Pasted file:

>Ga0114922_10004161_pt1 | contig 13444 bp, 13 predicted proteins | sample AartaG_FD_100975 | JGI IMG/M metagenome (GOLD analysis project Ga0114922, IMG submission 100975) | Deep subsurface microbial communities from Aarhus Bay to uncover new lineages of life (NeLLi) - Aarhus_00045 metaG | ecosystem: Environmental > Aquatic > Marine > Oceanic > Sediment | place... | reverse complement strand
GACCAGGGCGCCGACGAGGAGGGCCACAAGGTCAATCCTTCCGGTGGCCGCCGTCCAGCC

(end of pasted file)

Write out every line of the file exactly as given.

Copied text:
>Ga0114922_10004161_pt1 | contig 13444 bp, 13 predicted proteins | sample AartaG_FD_100975 | JGI IMG/M metagenome (GOLD analysis project Ga0114922, IMG submission 100975) | Deep subsurface microbial communities from Aarhus Bay to uncover new lineages of life (NeLLi) - Aarhus_00045 metaG | ecosystem: Environmental > Aquatic > Marine > Oceanic > Sediment | place... | reverse complement strand
GACCAGGGCGCCGACGAGGAGGGCCACAAGGTCAATCCTTCCGGTGGCCGCCGTCCAGCC